Though small in size, growing to roughly the size of a paperclip, these shrimp-like crustaceans are the secret powerhouse of the planet’s marine ecosystems. 

Antarctic krill, Weddell Sea, Antarctica
© / Ingo Arndt / WWF

Krill species bio

Common Name 

Antarctic krill 

Scientific Name 

Euphausia superba 


Length: up to 6cm 

Weight: up to 1g 


Listed as Least Concern (IUCN Red List)

Why are krill important?


Antarctic krill are central to the Southern Ocean food web

Antarctic krill are the primary food source for countless species within the Southern Ocean, such as whales, seals, fish, penguins and other seabirds. Without them, the entire marine ecosystem could collapse. 

Krill (Thysanoessa spinifera) underwater
Krill (Thysanoessa spinifera) underwater © / Visuals Unlimited / WWF

Antarctic krill are carbon-storing powerhouses

Antarctic krill store carbon in their bodies and transport it to the deep ocean through the release of faeces and moulting of their exoskeleton. Reports revealed that krill in the Antarctic Peninsula and Scotia Sea can sink an estimated 23 megatonnes of carbon annually, which is then stored in the deep ocean for at least 100 years.

Antarctic krill also play an essential role in regulating and storing atmospheric carbon – helping to maintain stable levels of carbon dioxide in our atmosphere.  

"Krill are individually small but collectively mighty. That certainly applies to their ability to store carbon and help maintain stable climatic conditions that are beneficial for humanity."

Emily Grilly, WWF’s Antarctic Conservation Manager

Learn more about krill and the important role they play in our ecosystem below:

The biggest threats to krill

Antarctic krill are sensitive to climate change and its impacts – from rising temperatures, sea-ice loss and ocean acidification driven by increasing concentrations of carbon dioxide in seawater. Krill are also the target of a rapidly growing commercial fishery in the Southern Ocean.

Climate change

Climate change is bringing unprecedented change throughout the Antarctic region. As water temperatures continue to rise, the sea-ice habitats that protect krill nurseries will melt, further shortening the suitable season for krill growth and reproduction. As the primary food source for many species, this could have widespread ecological impacts for the entire Southern Ocean ecosystem. 

Vessel fishing krill in Antarctica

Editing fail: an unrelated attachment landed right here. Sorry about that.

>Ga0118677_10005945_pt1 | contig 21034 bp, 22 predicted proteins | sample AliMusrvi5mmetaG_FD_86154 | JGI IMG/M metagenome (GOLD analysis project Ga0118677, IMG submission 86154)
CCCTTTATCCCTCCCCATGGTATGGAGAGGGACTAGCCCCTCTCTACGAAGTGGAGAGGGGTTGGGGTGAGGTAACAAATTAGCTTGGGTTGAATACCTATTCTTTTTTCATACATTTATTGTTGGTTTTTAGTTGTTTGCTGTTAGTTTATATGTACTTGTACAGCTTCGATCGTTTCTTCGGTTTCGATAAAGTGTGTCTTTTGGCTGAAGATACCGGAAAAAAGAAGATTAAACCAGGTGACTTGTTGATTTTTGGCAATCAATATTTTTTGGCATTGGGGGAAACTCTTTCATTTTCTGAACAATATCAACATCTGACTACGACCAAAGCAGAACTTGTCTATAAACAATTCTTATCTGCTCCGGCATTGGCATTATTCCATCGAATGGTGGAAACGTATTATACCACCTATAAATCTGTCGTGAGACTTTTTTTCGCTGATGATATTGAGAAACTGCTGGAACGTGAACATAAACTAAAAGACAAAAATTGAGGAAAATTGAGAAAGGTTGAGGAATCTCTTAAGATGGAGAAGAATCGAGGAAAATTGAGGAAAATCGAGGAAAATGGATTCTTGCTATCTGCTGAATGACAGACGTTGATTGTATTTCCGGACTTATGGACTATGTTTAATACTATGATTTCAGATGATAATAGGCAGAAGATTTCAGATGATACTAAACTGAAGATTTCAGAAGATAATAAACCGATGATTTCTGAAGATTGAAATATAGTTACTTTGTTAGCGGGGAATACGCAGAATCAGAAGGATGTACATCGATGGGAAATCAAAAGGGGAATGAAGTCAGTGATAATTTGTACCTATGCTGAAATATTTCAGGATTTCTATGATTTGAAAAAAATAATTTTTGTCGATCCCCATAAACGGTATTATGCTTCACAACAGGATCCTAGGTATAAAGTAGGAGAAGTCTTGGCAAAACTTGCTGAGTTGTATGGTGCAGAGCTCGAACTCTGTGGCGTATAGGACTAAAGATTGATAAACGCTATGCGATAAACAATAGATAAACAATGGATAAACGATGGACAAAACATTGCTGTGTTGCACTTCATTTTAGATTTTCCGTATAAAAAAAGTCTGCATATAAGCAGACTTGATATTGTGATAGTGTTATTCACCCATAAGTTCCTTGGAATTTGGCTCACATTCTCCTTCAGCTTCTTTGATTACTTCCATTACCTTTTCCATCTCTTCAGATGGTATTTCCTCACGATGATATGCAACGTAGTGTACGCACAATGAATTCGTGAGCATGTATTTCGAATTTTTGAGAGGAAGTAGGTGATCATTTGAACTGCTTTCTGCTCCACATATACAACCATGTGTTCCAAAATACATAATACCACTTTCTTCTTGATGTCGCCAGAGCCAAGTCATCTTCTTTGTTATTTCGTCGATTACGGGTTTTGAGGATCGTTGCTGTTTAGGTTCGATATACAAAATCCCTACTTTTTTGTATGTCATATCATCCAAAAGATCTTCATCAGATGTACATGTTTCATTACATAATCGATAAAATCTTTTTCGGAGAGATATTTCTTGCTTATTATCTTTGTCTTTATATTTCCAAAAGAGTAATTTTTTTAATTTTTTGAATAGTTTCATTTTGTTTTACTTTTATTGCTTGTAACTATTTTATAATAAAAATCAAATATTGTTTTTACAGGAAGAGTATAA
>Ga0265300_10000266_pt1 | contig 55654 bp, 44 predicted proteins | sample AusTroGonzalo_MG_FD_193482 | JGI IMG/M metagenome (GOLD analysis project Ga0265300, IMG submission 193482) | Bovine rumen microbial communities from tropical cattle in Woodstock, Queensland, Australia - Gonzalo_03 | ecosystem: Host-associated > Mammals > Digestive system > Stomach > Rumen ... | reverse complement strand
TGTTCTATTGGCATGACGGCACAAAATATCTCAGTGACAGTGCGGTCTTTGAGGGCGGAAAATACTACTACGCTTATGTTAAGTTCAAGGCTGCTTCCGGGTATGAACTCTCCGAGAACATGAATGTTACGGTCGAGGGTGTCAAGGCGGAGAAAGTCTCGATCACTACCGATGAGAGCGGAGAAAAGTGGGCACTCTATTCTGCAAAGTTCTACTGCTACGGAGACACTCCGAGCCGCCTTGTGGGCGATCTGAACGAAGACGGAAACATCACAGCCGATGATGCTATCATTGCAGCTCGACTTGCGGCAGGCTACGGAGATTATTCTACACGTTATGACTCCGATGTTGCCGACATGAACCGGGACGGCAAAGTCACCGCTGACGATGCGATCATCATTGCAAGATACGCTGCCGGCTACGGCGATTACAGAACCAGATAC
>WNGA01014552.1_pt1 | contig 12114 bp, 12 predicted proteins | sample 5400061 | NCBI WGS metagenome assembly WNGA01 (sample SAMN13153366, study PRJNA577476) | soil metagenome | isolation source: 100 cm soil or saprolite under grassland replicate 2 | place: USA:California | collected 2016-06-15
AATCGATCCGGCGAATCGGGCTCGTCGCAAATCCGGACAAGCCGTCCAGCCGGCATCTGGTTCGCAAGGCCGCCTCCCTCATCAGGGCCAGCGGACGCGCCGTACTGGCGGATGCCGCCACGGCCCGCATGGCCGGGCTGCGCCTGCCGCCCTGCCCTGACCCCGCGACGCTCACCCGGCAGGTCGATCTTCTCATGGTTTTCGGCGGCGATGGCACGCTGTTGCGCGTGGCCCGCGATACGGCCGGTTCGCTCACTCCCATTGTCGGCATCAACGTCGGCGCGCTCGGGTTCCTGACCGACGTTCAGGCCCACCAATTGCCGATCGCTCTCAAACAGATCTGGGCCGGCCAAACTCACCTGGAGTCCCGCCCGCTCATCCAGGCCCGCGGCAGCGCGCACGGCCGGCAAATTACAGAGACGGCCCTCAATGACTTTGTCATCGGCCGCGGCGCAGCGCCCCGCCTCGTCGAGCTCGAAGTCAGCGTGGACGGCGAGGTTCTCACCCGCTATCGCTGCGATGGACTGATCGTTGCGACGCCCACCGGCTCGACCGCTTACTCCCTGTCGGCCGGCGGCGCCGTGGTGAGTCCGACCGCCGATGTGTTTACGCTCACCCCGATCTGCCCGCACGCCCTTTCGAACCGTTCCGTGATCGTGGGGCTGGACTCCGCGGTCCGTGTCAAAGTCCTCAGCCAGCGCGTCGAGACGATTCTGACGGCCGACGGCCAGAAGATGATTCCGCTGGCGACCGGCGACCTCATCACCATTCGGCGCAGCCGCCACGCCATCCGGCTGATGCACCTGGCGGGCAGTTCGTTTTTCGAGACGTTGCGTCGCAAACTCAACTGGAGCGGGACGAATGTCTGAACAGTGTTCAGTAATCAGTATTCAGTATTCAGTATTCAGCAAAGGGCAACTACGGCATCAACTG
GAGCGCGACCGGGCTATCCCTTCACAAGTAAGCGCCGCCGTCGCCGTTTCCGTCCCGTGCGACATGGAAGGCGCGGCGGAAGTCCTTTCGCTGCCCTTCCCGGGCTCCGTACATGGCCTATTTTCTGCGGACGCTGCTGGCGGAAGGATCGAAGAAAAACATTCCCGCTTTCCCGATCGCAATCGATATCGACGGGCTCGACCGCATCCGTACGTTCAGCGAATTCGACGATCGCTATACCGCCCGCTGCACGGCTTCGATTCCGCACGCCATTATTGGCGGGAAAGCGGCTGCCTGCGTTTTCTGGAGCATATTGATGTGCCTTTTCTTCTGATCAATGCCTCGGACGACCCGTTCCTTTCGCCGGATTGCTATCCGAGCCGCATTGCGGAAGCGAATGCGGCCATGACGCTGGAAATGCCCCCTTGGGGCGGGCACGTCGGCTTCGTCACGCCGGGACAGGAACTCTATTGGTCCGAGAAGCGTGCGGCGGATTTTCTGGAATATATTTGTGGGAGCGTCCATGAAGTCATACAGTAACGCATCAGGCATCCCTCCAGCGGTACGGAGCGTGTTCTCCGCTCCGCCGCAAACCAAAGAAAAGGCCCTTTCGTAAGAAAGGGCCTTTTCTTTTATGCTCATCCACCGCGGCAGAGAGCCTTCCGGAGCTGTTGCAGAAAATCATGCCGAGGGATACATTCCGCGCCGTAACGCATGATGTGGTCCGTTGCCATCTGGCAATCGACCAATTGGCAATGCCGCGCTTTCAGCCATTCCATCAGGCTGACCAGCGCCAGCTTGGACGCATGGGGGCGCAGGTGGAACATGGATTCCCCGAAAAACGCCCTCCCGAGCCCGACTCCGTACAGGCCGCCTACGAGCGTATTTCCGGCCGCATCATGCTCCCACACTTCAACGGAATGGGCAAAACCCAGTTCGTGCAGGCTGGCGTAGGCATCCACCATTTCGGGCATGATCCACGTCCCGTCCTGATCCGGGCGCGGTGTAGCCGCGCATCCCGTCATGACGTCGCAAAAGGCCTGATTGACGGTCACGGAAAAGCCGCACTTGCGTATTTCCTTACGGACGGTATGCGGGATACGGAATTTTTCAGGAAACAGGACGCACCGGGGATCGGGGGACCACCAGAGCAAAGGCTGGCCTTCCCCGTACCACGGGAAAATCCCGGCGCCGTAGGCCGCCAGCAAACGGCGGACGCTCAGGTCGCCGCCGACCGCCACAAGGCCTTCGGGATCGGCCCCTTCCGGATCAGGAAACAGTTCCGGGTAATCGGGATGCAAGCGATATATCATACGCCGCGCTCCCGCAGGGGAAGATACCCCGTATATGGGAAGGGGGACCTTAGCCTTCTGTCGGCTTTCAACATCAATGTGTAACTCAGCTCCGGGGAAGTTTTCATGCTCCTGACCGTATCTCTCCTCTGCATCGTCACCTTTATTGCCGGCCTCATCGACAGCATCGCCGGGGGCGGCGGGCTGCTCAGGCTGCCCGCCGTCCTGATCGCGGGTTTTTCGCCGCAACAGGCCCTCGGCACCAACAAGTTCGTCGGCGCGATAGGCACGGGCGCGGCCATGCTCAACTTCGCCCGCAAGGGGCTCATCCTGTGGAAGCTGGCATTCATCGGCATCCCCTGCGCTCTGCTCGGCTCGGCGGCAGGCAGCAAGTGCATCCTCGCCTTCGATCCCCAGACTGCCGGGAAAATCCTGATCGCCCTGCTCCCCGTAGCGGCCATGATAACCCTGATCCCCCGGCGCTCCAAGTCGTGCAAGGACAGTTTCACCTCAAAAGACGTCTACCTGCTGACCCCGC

Vessel fishing krill in Antarctica © Image courtesy of CCAMLR

Krill industrial fishing

A large-scale industrial krill fishery operates around the Antarctic Peninsula. The market for krill oil as a pharmaceutical food supplement, like Omega-3 dietary supplements, is predicted to grow by 10% per annum from 2021-2031 – an increase that would require current catches to almost double.

Krill fishers tend to return to areas where they have successfully fished before, creating a concentrated fishery that overlaps with important feeding grounds for krill predators, like humpback whales and Adélie penguins. This method of fishing causes localised depletion of krill. 

What WWF is doing to help krill

Researchers prepare to fly a drone over a humpback whale
Researchers prepare to fly a drone over a humpback whale © Duke University Marine Robotics and Remote Sensing Lab. Research conducted under permit by NOAA.

Working to further our understanding of Antarctic krill

WWF works alongside researchers from national Antarctic programs and leading universities to further our understanding the role of Antarctic krill in the global carbon cycle and identify solutions to minimise the threats krill face.

We are also researching the impacts of climate change and fishing on krill populations – and how it can further impact krill predator species like whales, penguins and seals.

This research will go on to inform robust conservation policy that better protects wildlife and wild places in Antarctica. 

Krill under ice
© Alfred-Wegener Institut/Ulrich Freier

Protecting important Antarctic krill habitat

WWF is working alongside various stakeholders and governments across the globe to advocate for establishing a network of Marine Protected Areas around Antarctica – providing greater protections for krill and the many species that depend on them.

We also advocate for precautionary ecosystem-based fishery management. This approach looks at the broader interactions within a marine ecosystem to identify management strategies that can help sustain healthy marine ecosystems, the fisheries they support and the broader ecosystems they impact.

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